micronutrients; isotopes; sensors; oxidation; methanotrophs; copper; iron; lake; Nano SIMS
Oswald Kirsten, Jegge Corinne, Tischer Jana, Berg Jasmin, Brand Andreas, Miracle Maria, Soria Xavier, Vicente Eduarado, Lehmann Moritz, Zopfi J, Schubert Carsten (2016), Methanotrophy under versatile conditions in the water column of the ferruginous meromictic Lake La Cruz (Spain), in Frontiers in Microbiology
, 7(1762), 1-16.
Oswald Kirsten, Milucka Jana, Brand Andreas, Hach Philipp, Littmann Sten, Wehrli Bernhard, Kuypers Marcel, Schubert Carsten (2016), Variable mehanotrophy at the oxycline and in the anoxic waters of a meromictic lake, in Limnology and Oceanography
, 61, S101-S118.
Brand Andreas, Bruderer Hanna, Oswald Kirsten, Schubert Carsten, Wehrli Bernhard, Guggenheim Carole (2016), Oxygen primay production below the oxycline and its importance for redox dynamics, in Aquatic Sciences
Oswald Kirsten, Milucka Jana, Brand Andreas, Wehrli Bernhard, Kuypers Marcel, Schubert Carsten (2015), Light-dependent aerobic methane oxidation reduces methane emissions from seasonally stratified lakes., in PLOS ONE
, 10(7), e0132574.
Zigah Prosper, Oswald Kirsten, Brand Andreas, Dinkel Christian, Wehrli Bernhard, Schubert Carsten (2015), Molecular and isotopic insights into methane oxidation and associated methanotrophic communities in the water column of a tropical lake (Lake Kivu)., in Limnology and Oceanography
, 60, 553-572.
Oswald Kirsten, Graf Jon, Littmann Sten, Tienken Daniela, Brand Andreas, Wehrli Bernhard, Abertsen Mads, Daims Holger, Wagner Michael, Kuypers Marcel, Schubert Carsten, Milucka Jana, Crenotrhix are major methane consumers in stratified lakes, in The ISME Journal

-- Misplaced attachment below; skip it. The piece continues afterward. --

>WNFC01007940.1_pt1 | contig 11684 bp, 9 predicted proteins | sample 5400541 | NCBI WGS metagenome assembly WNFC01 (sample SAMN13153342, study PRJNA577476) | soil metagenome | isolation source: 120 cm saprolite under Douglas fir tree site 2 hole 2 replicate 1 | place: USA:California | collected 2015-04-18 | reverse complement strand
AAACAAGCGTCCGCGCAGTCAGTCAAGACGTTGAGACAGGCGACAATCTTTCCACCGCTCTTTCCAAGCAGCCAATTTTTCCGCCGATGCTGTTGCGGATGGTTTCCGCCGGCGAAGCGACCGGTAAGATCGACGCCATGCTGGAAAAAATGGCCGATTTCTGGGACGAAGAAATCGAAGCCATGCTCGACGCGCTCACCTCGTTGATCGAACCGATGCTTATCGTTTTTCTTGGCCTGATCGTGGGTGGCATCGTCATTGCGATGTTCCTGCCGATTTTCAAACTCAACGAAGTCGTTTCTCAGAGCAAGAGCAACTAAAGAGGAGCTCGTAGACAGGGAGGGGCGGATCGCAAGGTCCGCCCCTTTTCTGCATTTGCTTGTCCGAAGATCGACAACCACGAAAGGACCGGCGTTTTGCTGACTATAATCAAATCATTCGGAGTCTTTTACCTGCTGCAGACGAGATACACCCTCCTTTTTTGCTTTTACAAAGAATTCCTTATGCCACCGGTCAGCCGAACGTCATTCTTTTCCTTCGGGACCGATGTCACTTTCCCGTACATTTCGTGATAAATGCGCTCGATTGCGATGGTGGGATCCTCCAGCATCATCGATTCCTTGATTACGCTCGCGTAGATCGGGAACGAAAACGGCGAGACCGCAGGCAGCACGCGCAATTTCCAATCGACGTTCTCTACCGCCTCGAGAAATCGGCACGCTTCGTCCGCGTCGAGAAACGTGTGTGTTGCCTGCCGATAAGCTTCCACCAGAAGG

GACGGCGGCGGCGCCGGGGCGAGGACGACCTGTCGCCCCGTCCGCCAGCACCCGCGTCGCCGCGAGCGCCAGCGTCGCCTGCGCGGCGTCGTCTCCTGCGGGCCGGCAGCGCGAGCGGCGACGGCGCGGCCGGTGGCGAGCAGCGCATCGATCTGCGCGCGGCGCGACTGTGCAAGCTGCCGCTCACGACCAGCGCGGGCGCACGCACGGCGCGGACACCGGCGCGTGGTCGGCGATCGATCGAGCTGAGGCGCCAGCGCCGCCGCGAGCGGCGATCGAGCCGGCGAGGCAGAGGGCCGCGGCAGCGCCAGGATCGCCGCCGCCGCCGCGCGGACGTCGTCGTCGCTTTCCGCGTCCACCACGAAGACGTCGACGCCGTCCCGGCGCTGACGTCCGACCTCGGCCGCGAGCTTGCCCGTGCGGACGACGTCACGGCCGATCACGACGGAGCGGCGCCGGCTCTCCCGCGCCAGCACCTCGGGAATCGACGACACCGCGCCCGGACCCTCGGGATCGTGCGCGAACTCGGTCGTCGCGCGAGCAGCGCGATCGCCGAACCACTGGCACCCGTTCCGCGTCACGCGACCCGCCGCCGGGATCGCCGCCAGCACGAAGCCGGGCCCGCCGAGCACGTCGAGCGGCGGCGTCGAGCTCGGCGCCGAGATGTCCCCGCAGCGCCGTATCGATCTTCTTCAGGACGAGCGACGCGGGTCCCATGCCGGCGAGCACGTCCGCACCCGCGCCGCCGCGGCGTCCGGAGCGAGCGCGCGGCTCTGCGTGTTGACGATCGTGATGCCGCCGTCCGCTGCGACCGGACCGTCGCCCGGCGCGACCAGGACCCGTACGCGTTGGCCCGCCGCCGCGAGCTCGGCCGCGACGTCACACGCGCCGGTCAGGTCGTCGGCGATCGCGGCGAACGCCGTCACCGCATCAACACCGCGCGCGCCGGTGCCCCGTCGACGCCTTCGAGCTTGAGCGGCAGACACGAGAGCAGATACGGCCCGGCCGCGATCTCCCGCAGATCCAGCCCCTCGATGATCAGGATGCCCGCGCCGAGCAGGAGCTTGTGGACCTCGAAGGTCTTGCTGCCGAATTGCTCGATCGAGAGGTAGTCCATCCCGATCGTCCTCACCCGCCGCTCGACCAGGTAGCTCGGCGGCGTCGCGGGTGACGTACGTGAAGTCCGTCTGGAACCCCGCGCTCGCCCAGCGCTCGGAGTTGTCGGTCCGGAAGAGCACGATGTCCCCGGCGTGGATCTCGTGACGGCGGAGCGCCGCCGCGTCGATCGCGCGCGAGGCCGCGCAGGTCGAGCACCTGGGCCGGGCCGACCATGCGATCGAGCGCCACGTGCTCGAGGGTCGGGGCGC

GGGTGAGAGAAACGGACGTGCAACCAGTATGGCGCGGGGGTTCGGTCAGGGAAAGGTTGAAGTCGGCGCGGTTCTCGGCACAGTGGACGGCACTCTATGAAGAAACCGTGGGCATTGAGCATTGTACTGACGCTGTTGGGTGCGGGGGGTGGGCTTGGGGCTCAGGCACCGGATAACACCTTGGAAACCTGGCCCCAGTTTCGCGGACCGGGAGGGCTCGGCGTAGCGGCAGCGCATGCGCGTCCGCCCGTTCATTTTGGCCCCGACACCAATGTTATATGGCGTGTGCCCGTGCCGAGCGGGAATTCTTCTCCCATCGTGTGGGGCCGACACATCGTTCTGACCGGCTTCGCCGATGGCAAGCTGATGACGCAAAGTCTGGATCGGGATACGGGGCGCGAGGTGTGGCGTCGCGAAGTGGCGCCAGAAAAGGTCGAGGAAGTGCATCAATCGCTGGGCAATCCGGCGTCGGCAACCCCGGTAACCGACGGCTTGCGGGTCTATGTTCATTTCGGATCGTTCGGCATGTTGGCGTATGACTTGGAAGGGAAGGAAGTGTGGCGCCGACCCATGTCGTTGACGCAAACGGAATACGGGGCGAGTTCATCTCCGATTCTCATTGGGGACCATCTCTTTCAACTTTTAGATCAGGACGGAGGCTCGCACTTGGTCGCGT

Methane emissions from lakes and reservoirs to the atmosphere could contribute up to 8% to the atmospheric flux and should be included in the global CH4 budget. Emission rates from freshwater systems are poorly constrained be-cause methane is produced at highly variable rates, it can be oxidized in the sediment and in the water column, and transferred to the atmosphere either by diffusion or by rising bubbles.Methanotrophic bacteria prefer O2 as an electron acceptor, but several new pathways of methane oxidation in the absence of oxygen have been recently discovered: Microbial methane oxidation can also proceed via reduction of nitrate, nitrite, iron- and manganese oxides. The anaerobic methane oxidation pathway via sulfate reduction has been firmly established for marine systems. The new, alternative pathways could stabilize methane oxidation rates under fluctuating oxygen conditions at redox boundaries in lakes. They could also extend the depth interval in which methane oxidation is occurring when oxygen disappears in stratified lakes or at the sediment-water interface. The factors governing methane oxidation pathways under natural conditions are to a large extend unknown, because most evidence for alternative electron acceptors is based on laboratory incubations. One of the potential controlling factors for methanotrophic communities has been studied extensively under controlled conditions: The two different enzymes for the oxidation of CH4 with O2 need copper and iron as micro-nutrients. The availability of these trace metals in the critical zone could therefore trigger changes in the oxidation pathways but has not yet been systematically investigated under natural conditions.The ongoing project provided new insights into the role of oxygenic phototrophs and the manganese cycle for methane oxidation. With this proposed 2-year continuation we will address the following research questions:•Which pathways of methane oxidation are operating at different redox environments in lakes and which fraction of methane is transformed by different electron acceptors?•Which factors such as the concentrations and fluxes of methane, electron acceptors and micronutrients are governing the oxidation pathways of methane?•What are the consequences of coupled redox cascades such as oxygenic phototrophs or the manganese redox cycle for the overall methane oxidation, its isotopic signature and for dark microbial production?We propose to extend our ongoing field studies in five stratified lakes in Switzerland, Spain, Central Africa and West-ern Canada with contrasting boundary conditions. They differ in the availability of methane and electron acceptors, the vertical mixing regime and the seasonality of redox cycling. Our biogeochemical analysis combines our expertise in high-resolution profiling and sampling techniques, the analysis of stable isotopes and in-situ reaction rates, and the know-how in reaction-transport modeling of the water column in physically well-characterized lake systems. By focusing on consistent biogeochemical analysis of methane oxidation across several systems the project aims at providing general insights and reference data for improved global estimates.